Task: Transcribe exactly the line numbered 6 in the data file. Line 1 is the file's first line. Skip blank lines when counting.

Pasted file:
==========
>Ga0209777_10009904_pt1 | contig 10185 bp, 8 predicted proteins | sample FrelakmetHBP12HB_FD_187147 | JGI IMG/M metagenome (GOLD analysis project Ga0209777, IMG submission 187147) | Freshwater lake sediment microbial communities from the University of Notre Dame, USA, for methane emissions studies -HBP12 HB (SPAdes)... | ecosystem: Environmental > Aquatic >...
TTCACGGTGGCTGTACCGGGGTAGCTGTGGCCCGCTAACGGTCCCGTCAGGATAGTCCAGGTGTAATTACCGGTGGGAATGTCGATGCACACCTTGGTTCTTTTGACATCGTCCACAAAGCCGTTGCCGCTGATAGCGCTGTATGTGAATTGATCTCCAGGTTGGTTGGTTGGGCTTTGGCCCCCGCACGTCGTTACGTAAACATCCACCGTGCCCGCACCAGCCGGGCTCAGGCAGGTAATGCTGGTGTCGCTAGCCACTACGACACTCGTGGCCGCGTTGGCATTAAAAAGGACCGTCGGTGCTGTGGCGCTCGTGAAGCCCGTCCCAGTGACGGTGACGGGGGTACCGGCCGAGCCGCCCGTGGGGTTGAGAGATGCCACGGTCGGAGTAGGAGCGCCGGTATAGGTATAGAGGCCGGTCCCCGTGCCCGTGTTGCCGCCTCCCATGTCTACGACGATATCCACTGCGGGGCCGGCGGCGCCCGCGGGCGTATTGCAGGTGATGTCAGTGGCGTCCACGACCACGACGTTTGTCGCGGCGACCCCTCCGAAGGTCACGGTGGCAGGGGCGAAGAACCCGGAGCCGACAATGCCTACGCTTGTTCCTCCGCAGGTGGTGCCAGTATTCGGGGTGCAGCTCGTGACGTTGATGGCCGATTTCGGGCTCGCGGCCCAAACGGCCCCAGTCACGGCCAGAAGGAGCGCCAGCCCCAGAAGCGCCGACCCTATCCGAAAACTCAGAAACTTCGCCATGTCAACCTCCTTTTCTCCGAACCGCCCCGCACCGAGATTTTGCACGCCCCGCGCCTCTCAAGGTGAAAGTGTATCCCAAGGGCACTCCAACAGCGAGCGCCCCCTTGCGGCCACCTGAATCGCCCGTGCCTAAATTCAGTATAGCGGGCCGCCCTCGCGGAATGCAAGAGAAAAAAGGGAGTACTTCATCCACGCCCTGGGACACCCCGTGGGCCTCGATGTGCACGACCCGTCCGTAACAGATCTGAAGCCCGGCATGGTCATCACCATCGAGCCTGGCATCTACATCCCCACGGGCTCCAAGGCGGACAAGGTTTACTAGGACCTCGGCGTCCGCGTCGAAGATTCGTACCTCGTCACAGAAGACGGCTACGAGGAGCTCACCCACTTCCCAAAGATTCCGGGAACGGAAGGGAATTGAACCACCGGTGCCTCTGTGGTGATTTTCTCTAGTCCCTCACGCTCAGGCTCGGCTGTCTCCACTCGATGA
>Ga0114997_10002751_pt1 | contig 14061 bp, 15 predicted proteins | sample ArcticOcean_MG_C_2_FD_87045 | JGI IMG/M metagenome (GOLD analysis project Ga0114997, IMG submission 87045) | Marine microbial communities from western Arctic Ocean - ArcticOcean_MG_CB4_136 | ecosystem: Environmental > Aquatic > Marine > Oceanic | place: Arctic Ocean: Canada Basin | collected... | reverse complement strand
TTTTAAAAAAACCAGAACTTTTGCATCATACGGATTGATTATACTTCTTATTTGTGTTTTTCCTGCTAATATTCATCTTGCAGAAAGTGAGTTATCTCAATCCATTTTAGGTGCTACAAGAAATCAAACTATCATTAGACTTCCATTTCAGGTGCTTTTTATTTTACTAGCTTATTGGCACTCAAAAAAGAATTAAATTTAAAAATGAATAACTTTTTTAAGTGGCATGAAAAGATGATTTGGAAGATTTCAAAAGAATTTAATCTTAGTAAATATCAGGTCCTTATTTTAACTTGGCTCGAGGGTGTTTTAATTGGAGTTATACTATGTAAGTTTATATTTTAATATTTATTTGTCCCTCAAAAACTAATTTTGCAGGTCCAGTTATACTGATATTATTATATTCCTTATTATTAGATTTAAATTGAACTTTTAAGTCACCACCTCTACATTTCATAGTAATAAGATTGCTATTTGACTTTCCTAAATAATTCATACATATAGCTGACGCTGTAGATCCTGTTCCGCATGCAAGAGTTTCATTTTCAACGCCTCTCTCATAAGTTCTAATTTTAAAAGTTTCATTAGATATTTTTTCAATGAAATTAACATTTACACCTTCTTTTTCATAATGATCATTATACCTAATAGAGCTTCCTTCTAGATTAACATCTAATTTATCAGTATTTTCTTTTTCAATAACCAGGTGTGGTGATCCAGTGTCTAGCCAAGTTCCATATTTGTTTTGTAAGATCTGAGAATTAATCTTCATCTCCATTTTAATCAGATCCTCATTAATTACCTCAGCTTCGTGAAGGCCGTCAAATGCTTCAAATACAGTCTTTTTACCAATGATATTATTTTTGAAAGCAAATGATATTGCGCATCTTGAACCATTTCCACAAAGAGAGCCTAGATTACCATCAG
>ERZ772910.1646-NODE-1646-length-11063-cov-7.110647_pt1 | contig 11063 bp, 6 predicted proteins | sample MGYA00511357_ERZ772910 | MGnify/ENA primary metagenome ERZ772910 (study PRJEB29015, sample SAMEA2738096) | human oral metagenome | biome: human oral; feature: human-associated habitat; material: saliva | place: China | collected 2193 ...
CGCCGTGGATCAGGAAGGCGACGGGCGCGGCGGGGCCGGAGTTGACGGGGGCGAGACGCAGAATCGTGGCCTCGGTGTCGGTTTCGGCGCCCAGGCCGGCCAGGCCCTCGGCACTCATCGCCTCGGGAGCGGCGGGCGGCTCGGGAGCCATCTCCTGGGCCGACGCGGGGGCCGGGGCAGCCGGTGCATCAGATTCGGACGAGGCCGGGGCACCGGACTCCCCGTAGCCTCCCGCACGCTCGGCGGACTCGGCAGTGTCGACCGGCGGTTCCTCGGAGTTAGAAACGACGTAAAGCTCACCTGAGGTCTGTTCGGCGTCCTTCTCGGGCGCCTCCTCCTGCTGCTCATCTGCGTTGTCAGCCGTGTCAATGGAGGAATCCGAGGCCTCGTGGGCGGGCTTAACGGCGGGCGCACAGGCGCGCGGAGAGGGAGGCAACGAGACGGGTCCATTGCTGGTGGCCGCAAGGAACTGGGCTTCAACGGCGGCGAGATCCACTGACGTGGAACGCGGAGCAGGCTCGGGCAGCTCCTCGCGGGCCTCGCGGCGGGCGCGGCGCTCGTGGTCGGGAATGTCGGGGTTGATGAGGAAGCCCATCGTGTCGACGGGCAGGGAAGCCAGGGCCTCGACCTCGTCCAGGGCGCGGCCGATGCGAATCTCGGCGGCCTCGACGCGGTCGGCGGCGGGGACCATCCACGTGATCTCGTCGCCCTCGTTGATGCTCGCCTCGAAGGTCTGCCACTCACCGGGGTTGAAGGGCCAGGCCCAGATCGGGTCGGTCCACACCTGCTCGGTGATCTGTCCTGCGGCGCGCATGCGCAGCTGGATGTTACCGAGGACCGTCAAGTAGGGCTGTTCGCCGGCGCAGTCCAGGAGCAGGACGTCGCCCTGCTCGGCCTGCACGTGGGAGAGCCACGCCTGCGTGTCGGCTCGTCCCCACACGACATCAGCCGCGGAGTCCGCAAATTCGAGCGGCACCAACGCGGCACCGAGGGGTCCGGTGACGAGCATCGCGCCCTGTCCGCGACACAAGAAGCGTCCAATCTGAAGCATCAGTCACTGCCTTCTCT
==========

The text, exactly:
CGCCGTGGATCAGGAAGGCGACGGGCGCGGCGGGGCCGGAGTTGACGGGGGCGAGACGCAGAATCGTGGCCTCGGTGTCGGTTTCGGCGCCCAGGCCGGCCAGGCCCTCGGCACTCATCGCCTCGGGAGCGGCGGGCGGCTCGGGAGCCATCTCCTGGGCCGACGCGGGGGCCGGGGCAGCCGGTGCATCAGATTCGGACGAGGCCGGGGCACCGGACTCCCCGTAGCCTCCCGCACGCTCGGCGGACTCGGCAGTGTCGACCGGCGGTTCCTCGGAGTTAGAAACGACGTAAAGCTCACCTGAGGTCTGTTCGGCGTCCTTCTCGGGCGCCTCCTCCTGCTGCTCATCTGCGTTGTCAGCCGTGTCAATGGAGGAATCCGAGGCCTCGTGGGCGGGCTTAACGGCGGGCGCACAGGCGCGCGGAGAGGGAGGCAACGAGACGGGTCCATTGCTGGTGGCCGCAAGGAACTGGGCTTCAACGGCGGCGAGATCCACTGACGTGGAACGCGGAGCAGGCTCGGGCAGCTCCTCGCGGGCCTCGCGGCGGGCGCGGCGCTCGTGGTCGGGAATGTCGGGGTTGATGAGGAAGCCCATCGTGTCGACGGGCAGGGAAGCCAGGGCCTCGACCTCGTCCAGGGCGCGGCCGATGCGAATCTCGGCGGCCTCGACGCGGTCGGCGGCGGGGACCATCCACGTGATCTCGTCGCCCTCGTTGATGCTCGCCTCGAAGGTCTGCCACTCACCGGGGTTGAAGGGCCAGGCCCAGATCGGGTCGGTCCACACCTGCTCGGTGATCTGTCCTGCGGCGCGCATGCGCAGCTGGATGTTACCGAGGACCGTCAAGTAGGGCTGTTCGCCGGCGCAGTCCAGGAGCAGGACGTCGCCCTGCTCGGCCTGCACGTGGGAGAGCCACGCCTGCGTGTCGGCTCGTCCCCACACGACATCAGCCGCGGAGTCCGCAAATTCGAGCGGCACCAACGCGGCACCGAGGGGTCCGGTGACGAGCATCGCGCCCTGTCCGCGACACAAGAAGCGTCCAATCTGAAGCATCAGTCACTGCCTTCTCT